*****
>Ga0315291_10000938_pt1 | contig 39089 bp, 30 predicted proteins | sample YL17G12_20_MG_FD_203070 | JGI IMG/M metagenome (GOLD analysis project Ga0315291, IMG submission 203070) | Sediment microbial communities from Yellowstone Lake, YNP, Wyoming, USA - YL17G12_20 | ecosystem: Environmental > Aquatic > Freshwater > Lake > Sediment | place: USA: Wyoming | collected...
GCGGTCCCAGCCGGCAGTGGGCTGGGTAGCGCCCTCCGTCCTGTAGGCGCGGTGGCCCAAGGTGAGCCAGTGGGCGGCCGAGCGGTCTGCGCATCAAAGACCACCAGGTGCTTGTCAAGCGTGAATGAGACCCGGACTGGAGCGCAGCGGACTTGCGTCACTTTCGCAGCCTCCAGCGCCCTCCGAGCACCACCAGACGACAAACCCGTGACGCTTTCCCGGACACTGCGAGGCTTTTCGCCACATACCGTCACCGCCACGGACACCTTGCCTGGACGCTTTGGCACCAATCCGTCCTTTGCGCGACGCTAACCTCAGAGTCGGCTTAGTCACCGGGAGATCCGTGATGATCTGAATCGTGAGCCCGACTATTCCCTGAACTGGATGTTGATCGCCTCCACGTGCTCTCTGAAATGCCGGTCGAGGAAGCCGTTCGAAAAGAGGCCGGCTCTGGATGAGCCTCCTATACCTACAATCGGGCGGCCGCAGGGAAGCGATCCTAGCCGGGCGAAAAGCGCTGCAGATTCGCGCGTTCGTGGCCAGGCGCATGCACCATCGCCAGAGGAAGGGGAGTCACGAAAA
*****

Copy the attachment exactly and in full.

>Ga0315291_10000938_pt1 | contig 39089 bp, 30 predicted proteins | sample YL17G12_20_MG_FD_203070 | JGI IMG/M metagenome (GOLD analysis project Ga0315291, IMG submission 203070) | Sediment microbial communities from Yellowstone Lake, YNP, Wyoming, USA - YL17G12_20 | ecosystem: Environmental > Aquatic > Freshwater > Lake > Sediment | place: USA: Wyoming | collected...
GCGGTCCCAGCCGGCAGTGGGCTGGGTAGCGCCCTCCGTCCTGTAGGCGCGGTGGCCCAAGGTGAGCCAGTGGGCGGCCGAGCGGTCTGCGCATCAAAGACCACCAGGTGCTTGTCAAGCGTGAATGAGACCCGGACTGGAGCGCAGCGGACTTGCGTCACTTTCGCAGCCTCCAGCGCCCTCCGAGCACCACCAGACGACAAACCCGTGACGCTTTCCCGGACACTGCGAGGCTTTTCGCCACATACCGTCACCGCCACGGACACCTTGCCTGGACGCTTTGGCACCAATCCGTCCTTTGCGCGACGCTAACCTCAGAGTCGGCTTAGTCACCGGGAGATCCGTGATGATCTGAATCGTGAGCCCGACTATTCCCTGAACTGGATGTTGATCGCCTCCACGTGCTCTCTGAAATGCCGGTCGAGGAAGCCGTTCGAAAAGAGGCCGGCTCTGGATGAGCCTCCTATACCTACAATCGGGCGGCCGCAGGGAAGCGATCCTAGCCGGGCGAAAAGCGCTGCAGATTCGCGCGTTCGTGGCCAGGCGCATGCACCATCGCCAGAGGAAGGGGAGTCACGAAAA